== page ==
On the Green Party conferenceJune 8th, 2010
The Greens held their party conference last weekend – the first for some years not dominated by an actual or pending leadership change. This time, the new team of Russel Norman and Meteria Turei could focus entirely on the traditional functions of party conferences – rallying the troops, and pitching an emblematic message to the public.
More on the content of that message later. The more things change though, some things will always remain much the same. For most of 2010, the Greens have continued to serve as the journalistic equivalent of shooting fish in a barrel. They’re never likely to lead a government, never likely to have many friends in the corporate sector – and thus, they offer the luxury of an anxiety free target, especially when in opposition. The result is a series of what I’d call DEW Lines – Damned Either Way. For example.
Polling – Either Too High or Too Low. On the average of rolling polls, the Greens are currently registering at over 8 per cent, nationally. The beauty of the perennial Dew Line here is that the Greens can be held to be in mortal peril if they dip below the 5% MMP threshold – and if they’re not, they can be slammed for not doing better in the circumstances.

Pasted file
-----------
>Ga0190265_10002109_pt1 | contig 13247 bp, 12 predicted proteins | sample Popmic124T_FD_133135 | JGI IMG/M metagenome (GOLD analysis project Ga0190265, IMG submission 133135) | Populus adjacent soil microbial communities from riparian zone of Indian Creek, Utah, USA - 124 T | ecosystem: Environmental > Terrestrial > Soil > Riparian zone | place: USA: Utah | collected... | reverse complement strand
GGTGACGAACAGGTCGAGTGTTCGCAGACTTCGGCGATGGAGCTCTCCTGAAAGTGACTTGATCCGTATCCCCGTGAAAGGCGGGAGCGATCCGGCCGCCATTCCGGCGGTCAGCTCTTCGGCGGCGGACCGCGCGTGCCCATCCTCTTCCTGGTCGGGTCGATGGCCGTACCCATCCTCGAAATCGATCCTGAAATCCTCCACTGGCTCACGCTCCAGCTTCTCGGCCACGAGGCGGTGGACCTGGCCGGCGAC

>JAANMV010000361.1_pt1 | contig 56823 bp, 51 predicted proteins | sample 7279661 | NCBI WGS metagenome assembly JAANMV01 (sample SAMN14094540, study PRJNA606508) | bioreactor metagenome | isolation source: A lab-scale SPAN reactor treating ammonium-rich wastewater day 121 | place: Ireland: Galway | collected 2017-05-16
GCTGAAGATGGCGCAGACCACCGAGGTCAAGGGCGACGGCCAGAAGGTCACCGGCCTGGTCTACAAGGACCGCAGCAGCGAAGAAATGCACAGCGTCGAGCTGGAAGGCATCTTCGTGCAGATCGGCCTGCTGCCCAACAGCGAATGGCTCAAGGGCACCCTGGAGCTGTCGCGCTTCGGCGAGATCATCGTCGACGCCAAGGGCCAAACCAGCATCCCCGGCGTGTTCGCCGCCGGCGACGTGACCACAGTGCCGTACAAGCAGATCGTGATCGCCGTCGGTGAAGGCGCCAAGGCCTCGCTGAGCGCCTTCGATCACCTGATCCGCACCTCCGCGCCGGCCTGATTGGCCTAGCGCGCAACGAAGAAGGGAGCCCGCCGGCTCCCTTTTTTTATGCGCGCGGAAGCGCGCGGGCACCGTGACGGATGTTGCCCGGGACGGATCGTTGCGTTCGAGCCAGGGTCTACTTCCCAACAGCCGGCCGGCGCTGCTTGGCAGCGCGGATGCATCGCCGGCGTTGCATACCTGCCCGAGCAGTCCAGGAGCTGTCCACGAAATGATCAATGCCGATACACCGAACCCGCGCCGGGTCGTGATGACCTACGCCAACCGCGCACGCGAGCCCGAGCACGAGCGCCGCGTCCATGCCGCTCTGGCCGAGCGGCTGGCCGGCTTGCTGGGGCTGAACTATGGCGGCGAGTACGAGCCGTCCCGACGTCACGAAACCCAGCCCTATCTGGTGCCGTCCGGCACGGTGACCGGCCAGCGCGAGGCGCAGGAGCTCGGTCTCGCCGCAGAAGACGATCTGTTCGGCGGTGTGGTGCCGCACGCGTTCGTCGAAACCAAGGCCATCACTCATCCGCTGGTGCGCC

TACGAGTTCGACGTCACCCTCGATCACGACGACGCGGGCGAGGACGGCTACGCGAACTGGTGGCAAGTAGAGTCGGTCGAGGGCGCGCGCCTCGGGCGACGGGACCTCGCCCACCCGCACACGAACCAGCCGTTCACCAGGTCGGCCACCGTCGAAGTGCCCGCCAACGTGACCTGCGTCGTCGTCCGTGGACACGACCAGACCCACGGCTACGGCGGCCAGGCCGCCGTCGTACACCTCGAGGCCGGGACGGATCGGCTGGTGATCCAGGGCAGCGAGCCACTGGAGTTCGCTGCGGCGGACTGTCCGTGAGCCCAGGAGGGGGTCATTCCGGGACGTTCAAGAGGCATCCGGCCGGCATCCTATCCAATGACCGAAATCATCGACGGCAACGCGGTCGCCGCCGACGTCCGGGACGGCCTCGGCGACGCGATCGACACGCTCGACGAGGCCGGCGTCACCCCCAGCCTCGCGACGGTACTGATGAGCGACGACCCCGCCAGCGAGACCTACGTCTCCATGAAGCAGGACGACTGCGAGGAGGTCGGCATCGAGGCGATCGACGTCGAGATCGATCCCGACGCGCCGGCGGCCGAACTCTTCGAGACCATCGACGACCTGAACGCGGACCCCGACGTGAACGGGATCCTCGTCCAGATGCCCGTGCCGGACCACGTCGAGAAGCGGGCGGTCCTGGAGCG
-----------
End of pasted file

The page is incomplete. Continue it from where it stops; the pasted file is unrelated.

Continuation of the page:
Right now, this line is somewhat mystifying, given the ongoing popularity of the current government. It begs the question of just what the natural polling level for the Greens in the current circumstances would actually be – 12 %, 15%? Hardly. That would require the virtual collapse of the Labour vote, down to the levels National plumbed in the early 2000s. Given this isn’t happening, it might signal less of a failure by the Greens to get further traction than a sign that the public – whatever they may feel about Phil Goff as a potential Prime Minister – do not hold the Labour opposition in quite the same low esteem as the press gallery.
Focus : Either Just a Single Issue Party or Not Focussed Enough on Its Core Message. This year, the media consensus has held that the Green Party were slow out of the blocks on the mining-in-national-parks issue, Norman and Turei have been condemned for being too diffuse in their responses to the government through February and March – with Turei in particular, being slammed recently in the NZ Herald for an allegedly horrendous display of irrelevance during one episode of Question Time earlier this year.